If you don’t have $20 million, relax. A wealth tax won’t hurt you. »
By Linda McQuaig, reproduced from the Toronto Star, April 13, 2021.
Benjamin Franklin observed that nothing is certain except death and taxes.
Another certainty is that the wealthy will concoct fatuous arguments to justify lower taxes for themselves.
The ultra-rich have been so relentless in making their case — or having hired guns make it for them — that they’ve managed to largely shed their tax burden in recent years even as they’ve grown spectacularly, exorbitantly, astronomically wealthy. (Canada’s wealthiest 87 families had wealth of $259 billion in 2016; our top 44 billionaires increased their wealth by more than $50 billion during the pandemic.)
Most Canadians have had enough of this. A recent Abacus poll shows that a striking 79 per cent of Canadians favour a wealth tax.
In fact, a wealth tax would be the simplest, fairest and most effective way to collect billions of extra dollars of revenue a year, and to limit the power and political influence of the billionaire class.
A wealth tax only targets the wealthy. An NDP proposal — based roughly on proposals by U.S. senators Bernie Sanders and Elizabeth Warren — would levy an annual tax of 1 per cent on net wealth above $20 million. If you don’t have $20 million, it’s not coming for you.
The NDP plan would raise an estimated $10 billion a year — or more if the rate rose for bigger fortunes, notes economist Alex Hemingway of the Canadian Centre for Policy Alternatives.
Here are some of the facile arguments being trotted out against a wealth tax.
A wealth tax is foreign to the Canadian tax system. In fact, Canada already has such a tax. It’s called the property tax. It’s imposed on almost all the wealth held by low and middle income Canadians — their homes. A wealth tax would simply extend the property tax to include other forms of property mostly held by the wealthy, such as stocks and bonds (above $20 million).
A wealth tax has not worked in other countries. The wealth taxes adopted in many European countries were badly designed. They had low thresholds, so they taxed many people who were not ultra-rich, just well-off. Today’s proposed wealth taxes only target those who are clearly, undeniably wealthy.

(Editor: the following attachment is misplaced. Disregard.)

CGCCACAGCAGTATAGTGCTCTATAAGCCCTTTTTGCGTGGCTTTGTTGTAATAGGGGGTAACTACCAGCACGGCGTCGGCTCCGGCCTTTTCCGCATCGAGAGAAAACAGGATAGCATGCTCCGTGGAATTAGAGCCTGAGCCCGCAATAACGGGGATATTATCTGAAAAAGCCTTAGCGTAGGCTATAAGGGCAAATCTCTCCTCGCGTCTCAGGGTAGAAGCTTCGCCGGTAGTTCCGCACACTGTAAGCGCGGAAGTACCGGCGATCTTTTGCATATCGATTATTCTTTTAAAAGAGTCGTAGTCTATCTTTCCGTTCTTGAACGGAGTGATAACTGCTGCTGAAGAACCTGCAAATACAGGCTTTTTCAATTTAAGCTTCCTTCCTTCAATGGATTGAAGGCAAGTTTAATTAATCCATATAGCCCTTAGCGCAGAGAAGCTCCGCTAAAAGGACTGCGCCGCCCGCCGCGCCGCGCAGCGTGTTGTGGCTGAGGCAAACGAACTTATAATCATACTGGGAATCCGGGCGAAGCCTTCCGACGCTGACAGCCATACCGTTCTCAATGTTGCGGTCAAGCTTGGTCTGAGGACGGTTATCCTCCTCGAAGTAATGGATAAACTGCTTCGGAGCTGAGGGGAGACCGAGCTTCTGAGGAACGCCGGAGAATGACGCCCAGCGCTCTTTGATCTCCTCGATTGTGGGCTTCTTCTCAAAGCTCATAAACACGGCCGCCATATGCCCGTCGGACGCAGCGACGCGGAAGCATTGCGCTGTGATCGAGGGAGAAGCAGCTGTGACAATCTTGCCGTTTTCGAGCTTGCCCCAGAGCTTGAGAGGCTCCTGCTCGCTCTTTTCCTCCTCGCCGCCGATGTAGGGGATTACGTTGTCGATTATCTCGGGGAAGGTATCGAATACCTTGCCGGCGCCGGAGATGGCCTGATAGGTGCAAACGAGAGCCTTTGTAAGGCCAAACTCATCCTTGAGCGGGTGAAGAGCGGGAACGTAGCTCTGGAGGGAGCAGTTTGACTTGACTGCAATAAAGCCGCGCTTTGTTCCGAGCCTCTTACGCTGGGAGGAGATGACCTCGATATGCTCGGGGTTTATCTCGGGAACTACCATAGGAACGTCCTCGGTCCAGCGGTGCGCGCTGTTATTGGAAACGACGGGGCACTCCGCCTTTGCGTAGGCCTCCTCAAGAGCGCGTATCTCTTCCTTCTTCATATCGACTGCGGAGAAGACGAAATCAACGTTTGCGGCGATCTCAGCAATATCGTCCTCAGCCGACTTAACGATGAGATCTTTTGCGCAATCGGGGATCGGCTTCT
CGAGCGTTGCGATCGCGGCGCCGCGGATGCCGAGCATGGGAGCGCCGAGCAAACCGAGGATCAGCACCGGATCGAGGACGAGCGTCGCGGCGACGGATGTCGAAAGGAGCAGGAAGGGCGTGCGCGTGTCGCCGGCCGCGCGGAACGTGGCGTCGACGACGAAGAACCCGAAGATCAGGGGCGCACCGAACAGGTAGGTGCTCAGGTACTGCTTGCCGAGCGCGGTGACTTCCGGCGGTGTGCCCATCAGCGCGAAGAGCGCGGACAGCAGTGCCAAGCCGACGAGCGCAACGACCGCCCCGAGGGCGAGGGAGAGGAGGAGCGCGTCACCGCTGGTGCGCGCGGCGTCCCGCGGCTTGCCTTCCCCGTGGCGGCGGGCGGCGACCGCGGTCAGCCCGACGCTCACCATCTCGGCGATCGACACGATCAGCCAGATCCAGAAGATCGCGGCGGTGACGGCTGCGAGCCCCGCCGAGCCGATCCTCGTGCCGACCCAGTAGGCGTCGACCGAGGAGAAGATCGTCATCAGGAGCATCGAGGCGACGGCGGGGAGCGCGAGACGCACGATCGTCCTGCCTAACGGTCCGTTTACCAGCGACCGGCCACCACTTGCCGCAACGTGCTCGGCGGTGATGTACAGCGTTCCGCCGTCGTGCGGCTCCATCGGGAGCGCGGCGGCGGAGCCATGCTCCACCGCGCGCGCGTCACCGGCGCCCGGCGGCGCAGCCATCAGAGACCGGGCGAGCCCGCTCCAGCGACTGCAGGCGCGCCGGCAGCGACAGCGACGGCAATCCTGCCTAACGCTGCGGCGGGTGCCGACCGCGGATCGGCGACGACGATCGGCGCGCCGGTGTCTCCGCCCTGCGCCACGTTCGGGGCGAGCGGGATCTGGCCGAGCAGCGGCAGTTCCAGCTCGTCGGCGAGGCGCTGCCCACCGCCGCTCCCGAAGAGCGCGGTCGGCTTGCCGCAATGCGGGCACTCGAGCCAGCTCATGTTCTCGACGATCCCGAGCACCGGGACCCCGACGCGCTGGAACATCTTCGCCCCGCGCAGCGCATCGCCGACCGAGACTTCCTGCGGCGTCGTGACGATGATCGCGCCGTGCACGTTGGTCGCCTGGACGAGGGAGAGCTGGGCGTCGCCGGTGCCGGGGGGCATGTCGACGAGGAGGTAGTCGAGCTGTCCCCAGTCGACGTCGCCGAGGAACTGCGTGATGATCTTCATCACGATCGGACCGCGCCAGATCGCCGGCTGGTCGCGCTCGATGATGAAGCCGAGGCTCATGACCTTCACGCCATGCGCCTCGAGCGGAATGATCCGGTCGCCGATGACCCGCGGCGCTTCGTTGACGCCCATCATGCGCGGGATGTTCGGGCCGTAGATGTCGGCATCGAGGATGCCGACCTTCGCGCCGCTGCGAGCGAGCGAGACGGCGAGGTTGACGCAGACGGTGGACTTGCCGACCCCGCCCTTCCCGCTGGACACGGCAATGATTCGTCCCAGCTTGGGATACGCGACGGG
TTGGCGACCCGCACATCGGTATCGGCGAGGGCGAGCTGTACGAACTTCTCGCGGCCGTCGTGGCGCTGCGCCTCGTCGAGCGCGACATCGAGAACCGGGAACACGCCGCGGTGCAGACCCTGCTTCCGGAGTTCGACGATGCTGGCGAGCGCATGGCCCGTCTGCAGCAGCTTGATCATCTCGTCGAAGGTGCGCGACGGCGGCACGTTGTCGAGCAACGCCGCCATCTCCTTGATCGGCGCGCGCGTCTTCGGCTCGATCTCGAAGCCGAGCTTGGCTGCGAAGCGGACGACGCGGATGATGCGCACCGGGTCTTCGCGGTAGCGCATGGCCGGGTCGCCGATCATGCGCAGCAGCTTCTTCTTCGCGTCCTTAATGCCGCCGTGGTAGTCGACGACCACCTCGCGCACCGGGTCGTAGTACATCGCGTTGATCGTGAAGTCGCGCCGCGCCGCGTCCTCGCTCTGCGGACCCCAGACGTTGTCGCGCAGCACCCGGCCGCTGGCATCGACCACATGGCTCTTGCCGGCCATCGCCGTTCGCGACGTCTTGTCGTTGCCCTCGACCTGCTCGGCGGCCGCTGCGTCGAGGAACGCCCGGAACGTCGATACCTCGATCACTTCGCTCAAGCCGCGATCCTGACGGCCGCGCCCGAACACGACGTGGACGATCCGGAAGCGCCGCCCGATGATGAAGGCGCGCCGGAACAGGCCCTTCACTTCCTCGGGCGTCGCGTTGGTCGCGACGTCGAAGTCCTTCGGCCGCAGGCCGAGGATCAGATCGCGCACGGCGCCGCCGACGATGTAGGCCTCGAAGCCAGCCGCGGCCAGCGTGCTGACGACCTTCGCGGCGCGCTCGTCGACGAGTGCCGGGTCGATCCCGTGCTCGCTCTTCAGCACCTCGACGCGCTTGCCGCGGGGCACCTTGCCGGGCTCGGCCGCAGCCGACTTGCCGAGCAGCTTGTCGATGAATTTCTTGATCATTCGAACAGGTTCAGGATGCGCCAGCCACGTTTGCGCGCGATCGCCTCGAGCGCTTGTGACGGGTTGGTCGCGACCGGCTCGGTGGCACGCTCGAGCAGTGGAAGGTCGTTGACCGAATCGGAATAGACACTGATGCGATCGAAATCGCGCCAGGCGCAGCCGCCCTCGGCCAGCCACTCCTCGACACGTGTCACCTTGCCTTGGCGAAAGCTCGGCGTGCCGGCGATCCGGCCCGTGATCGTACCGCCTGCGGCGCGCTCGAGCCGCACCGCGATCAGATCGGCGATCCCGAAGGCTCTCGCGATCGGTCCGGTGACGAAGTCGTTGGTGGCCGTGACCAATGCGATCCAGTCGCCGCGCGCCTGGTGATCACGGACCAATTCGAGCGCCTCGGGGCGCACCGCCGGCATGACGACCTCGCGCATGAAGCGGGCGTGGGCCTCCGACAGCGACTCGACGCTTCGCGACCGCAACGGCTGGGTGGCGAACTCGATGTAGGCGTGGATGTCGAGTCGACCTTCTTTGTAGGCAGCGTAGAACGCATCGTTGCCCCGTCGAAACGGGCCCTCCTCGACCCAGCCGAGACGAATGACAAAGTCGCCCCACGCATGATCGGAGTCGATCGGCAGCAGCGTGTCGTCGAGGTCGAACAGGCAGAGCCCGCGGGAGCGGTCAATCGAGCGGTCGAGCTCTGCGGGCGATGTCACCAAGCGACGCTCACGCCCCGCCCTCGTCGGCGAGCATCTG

The ultra-rich will find ways to evade or avoid the tax. Our tax laws, which permit widespread tax avoidance and evasion, are not laws of nature but policy choices made by legislators. Stopping tax evasion is simply a matter of political choice — especially with today’s technology that makes it easy to digitally trace the movement of money. An increase in Revenue Canada’s enforcement budget — to be used against tax haven trickery — and tougher penalties for cheaters could be extremely effective. The only thing lacking is political will.
A wealth tax would discourage savings and entrepreneurship. Hardly. The tax would only hit those who have accumulated enormous assets, typically long after their initial entrepreneurial effort (or those who have inherited huge assets through no effort). Does anyone seriously believe that, in the future, creative Canadians would stop being entrepreneurial if they thought they would only end up with a fortune of, say, many hundreds of millions of dollars rather than perhaps a billion dollars?
Some wealthy taxpayers have very low incomes and thus might not have the cash to pay an annual wealth tax. If truly wealthy individuals have small incomes it’s because they’ve arranged their finances this way in order to avoid paying income taxes. They could easily sell some of their assets. There’s no reason to sympathize with their plight. After all, if working people lose their jobs, they’re forced to sell assets (except their homes) until they’re sufficiently poor to qualify for welfare benefits.
A wealthy family could lose control of a family business if it were obliged to sell shares in order to pay the wealth tax. Highly unlikely, but possible. But so what? There’s no evidence that wider corporate ownership would be a bad thing.
Bill Sundhu is a Canadian lawyer and former judge with more than 35 years of experience in the courts of justice.
His current practice includes trial and appellate advocacy in criminal justice, human rights and civil liberties. Bill has broad legal experience that includes criminal justice, family law, child and youth law, indigenous rights, police misconduct and wrongful deaths, non-discrimination, access to justice, law reform and legislation, professional legal responsibility, and judicial independence and administration.
He is a regular speaker, lecturer and media commentator on human rights, justice, diversity, equality and international legal issues. He has extensive knowledge of the Canadian justice system and international human rights law, with particular interest in international criminal law.
Bill has three university degrees, including a Masters degree in International Human Rights Law from Oxford University. He practices in Canadian and International Law.
His work is recognized by appointment to the List of Counsel for the International Criminal Court in the Hague (war crimes, genocide, crimes against humanity) and selection to a panel of international experts to train judges in Tunisia, in 2013-14 in human rights and administration of justice. He has served an extensive term as an Executive Member of the Canadian Bar Association National Criminal Law Subsection.
Bill is a founding member of the BC Association of Multicultural Societies and is an advocate for equality and diversity. He and his family have made Kamloops, British Columbia, their home for the past 24 years.My Blog Posts Visit My Website